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The Saudis are considering all the options for the oil price slide background



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Last week, oil prices were in free fall, but all it took was a simple rumor to stop the crash.

WTI was just a mustache away from under $ 50, and Brent was already in the high $ 50s. But on Aug. 7, Bloomberg announced that Saudi Arabia was considering deeper action to save oil prices. A Saudi official told Bloomberg that the Kingdom "will not suffer a long fall in prices and is considering all options."

The comments offered scant details, but oil was collected nonetheless. However, even as OPEC + takes further action, it faces an extremely difficult task and more than rumors will be needed to raise prices for an extended period of time.

Shale production in the United States continues to increase, although Permian delays are underway. The latest round of quarterly revenue from shale drilling machines has shown widespread financial stress, layoffs, operational challenges and investor prudence. Typically, extensive financial and operational problems would be a bullish sign for oil, as it would suggest that shale was intended to lower expectations, but installation problems did not help the raw material at all.

This is because demand is a pervasive problem at the moment, which makes the OPEC + challenge much more difficult. "We believe that oil options for key producers are limited at this time," Standard Chartered wrote in a note on August 8. "Unlike the price crises of 2014-15 and the end of 2018, the current crisis is not driven by rapid market imbalances."

The last few drops in oil prices came as US shale added large volumes of new supplies. During these periods, demand continued to grow at a rapid pace; just US shipments are growing even faster.

This time it's a little different. "Growth in US shale production has not the same momentum as in previous cycles, and OPEC production is at a 15-year level, falling 2.7 mb / d in the last nine months. In fact, we expect global stock picking up in the second half of the year, despite uneven demand growth, "Standard Chartered analysts write. "However, the market is driven by fears of an end result: a sharp contraction in world trade and GDP, accompanied by a decline in global oil demand." Related: Texas crude is getting better prices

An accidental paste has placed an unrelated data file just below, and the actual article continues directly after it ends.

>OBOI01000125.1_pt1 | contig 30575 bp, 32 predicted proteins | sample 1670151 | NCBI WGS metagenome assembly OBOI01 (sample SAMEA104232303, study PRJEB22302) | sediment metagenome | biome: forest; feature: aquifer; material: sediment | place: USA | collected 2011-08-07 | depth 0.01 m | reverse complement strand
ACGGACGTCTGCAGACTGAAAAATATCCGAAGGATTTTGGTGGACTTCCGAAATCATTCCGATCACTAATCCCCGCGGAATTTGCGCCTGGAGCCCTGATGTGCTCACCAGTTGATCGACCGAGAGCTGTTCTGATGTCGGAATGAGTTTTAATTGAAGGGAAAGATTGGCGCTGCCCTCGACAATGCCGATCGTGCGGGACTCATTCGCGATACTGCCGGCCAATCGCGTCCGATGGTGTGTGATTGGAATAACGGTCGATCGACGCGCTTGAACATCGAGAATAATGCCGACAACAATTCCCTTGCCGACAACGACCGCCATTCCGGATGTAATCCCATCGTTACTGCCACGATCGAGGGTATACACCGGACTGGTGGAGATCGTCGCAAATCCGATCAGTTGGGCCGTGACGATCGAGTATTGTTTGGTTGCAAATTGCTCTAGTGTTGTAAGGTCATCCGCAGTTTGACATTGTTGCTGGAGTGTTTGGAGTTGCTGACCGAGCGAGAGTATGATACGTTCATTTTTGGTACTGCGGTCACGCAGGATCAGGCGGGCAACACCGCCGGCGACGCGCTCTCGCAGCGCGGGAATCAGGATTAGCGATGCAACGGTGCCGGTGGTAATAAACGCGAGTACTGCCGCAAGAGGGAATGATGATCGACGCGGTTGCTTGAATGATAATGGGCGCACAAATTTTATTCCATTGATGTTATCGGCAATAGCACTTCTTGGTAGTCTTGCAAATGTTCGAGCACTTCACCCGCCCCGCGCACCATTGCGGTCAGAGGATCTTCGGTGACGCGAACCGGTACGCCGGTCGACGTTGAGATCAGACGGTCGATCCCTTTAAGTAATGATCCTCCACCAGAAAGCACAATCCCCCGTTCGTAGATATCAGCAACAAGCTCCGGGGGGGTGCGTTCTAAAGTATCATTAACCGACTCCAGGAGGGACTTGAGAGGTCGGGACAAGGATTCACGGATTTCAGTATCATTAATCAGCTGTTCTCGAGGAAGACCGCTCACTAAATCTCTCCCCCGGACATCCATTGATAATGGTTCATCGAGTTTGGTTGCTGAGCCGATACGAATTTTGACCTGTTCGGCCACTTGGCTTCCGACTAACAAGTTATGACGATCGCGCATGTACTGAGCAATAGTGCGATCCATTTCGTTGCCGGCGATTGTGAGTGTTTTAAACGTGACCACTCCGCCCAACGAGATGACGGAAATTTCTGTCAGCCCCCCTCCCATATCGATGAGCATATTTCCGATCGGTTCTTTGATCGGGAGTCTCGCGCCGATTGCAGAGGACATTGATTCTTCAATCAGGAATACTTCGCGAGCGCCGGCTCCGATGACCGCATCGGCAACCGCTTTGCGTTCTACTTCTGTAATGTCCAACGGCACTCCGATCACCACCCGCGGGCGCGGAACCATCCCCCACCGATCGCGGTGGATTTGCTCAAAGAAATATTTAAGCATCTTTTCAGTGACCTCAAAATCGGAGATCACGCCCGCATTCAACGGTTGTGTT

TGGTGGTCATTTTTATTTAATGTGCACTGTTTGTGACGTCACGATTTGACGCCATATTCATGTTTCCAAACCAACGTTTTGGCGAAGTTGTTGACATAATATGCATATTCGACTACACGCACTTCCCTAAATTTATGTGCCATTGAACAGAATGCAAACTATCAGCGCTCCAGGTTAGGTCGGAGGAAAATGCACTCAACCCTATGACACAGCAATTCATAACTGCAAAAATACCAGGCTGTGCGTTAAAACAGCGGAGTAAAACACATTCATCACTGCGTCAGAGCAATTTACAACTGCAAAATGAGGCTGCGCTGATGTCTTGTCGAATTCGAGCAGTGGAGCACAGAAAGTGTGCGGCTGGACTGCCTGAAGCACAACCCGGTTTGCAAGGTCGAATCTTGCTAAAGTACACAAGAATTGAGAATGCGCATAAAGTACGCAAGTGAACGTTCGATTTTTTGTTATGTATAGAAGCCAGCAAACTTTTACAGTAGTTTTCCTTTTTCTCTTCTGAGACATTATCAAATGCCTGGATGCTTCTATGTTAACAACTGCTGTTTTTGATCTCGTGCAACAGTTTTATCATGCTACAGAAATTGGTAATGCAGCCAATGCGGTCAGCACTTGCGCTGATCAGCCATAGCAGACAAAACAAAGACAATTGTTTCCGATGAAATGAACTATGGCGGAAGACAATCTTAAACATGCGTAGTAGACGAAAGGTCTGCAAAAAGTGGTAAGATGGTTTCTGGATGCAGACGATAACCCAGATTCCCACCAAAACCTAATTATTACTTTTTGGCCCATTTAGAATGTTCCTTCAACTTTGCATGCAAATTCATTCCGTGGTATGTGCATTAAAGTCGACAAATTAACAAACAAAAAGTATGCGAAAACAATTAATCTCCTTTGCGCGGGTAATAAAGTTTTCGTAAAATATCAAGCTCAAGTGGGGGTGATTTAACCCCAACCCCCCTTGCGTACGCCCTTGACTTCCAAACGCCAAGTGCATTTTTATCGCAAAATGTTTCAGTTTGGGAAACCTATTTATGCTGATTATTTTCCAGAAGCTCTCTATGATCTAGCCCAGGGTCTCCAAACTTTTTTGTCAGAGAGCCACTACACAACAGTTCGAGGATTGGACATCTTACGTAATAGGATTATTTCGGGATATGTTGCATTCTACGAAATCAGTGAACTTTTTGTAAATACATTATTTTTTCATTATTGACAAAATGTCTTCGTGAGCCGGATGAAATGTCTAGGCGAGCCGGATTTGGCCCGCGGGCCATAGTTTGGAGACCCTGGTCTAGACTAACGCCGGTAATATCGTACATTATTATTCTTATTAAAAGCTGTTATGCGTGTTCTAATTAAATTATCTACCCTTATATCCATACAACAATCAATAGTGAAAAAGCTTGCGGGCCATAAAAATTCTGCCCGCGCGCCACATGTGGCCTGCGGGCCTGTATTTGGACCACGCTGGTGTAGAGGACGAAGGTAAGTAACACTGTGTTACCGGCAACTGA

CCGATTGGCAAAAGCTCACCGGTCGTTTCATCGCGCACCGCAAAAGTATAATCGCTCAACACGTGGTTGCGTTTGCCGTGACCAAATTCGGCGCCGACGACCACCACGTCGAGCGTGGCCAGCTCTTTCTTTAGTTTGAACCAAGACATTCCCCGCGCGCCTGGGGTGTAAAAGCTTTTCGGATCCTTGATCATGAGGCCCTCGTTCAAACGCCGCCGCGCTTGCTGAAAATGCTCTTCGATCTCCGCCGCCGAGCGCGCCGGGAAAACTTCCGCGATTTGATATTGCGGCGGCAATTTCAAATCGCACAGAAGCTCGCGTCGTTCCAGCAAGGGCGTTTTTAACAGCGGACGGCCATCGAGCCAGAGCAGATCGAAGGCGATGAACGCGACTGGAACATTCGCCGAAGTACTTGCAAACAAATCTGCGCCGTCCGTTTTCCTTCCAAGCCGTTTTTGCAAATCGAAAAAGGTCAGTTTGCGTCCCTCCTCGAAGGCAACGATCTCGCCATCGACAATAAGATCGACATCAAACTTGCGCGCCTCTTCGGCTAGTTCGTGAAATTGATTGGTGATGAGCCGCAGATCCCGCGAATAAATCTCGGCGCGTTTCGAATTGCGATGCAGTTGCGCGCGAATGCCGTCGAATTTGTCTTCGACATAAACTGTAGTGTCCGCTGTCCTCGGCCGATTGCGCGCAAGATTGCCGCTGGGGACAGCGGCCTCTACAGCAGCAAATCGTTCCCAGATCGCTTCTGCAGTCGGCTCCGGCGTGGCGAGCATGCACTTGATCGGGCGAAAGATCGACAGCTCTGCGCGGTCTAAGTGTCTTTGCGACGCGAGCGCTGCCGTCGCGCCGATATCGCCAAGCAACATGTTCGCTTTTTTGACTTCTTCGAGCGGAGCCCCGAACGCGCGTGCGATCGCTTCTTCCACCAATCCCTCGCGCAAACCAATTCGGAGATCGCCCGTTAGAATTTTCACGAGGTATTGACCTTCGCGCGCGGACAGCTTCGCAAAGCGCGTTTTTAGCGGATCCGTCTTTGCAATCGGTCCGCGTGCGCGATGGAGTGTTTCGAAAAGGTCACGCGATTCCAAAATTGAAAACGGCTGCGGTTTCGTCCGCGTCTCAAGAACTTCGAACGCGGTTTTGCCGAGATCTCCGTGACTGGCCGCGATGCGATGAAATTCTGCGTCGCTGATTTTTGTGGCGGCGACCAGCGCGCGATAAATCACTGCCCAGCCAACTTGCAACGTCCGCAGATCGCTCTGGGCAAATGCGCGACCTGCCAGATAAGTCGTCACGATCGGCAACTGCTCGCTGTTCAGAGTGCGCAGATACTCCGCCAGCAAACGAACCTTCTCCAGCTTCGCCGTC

The investment bank says OPEC + really doesn't have good options. The producer group cannot fix the market as the problems are "the result of policy developments in Washington and Beijing. As a result, "oil producers may be advised to stay away," Standard Chartered concluded.

It is unclear whether OPEC + will comply with this advice. Saudi officials clearly do not think that standing idly by is reasonable. But what happens next depends on whether the last price rebound turns out to be lasting or whether prices are reversing in a downward trajectory.

For now, we can expect 'imminent' action by OPEC +, but if oil prices sink deeper, the JMMC Joint Committee on 12 September "could be turned into an emergency ministry to faster and deeper cuts are being considered, "Rapidan Energy Group said in a note. But there is still no consensus on how to proceed.

The consultants said that OPEC + may need to be reduced by another 1 mb / d around the time when the current deal expires in spring 2020. However, this timeline may be accelerated if the macro environment continues to deteriorate. Related: Middle Eastern Oil, Car Manufacturers Face Very High Risk of Cybersecurity

This is an uneven calculation for oil producers. As Saudi Aramco revealed in its first interview with investors, in the first half of the year, the company reduced its net income by 12 percent due to lower oil prices compared to the same period a year earlier. If it adheres to the current regime, oil prices could fall further.

It seems Riyadh is afraid of lower prices than it is reducing production, but getting other manufacturers on board will not be a simple task. However, if OPEC + goes down further, then the Saudis may have to take the lion's share of the further reductions.

For now, jaw-dropping shopping in the business press is a kind of low-hanging fruit – prices go up a little without producers doing anything. But it is not clear that such a strategy will lead to lasting price increases, especially if the global economy continues to deteriorate.

By Nick Cunningham from Oilprice.com

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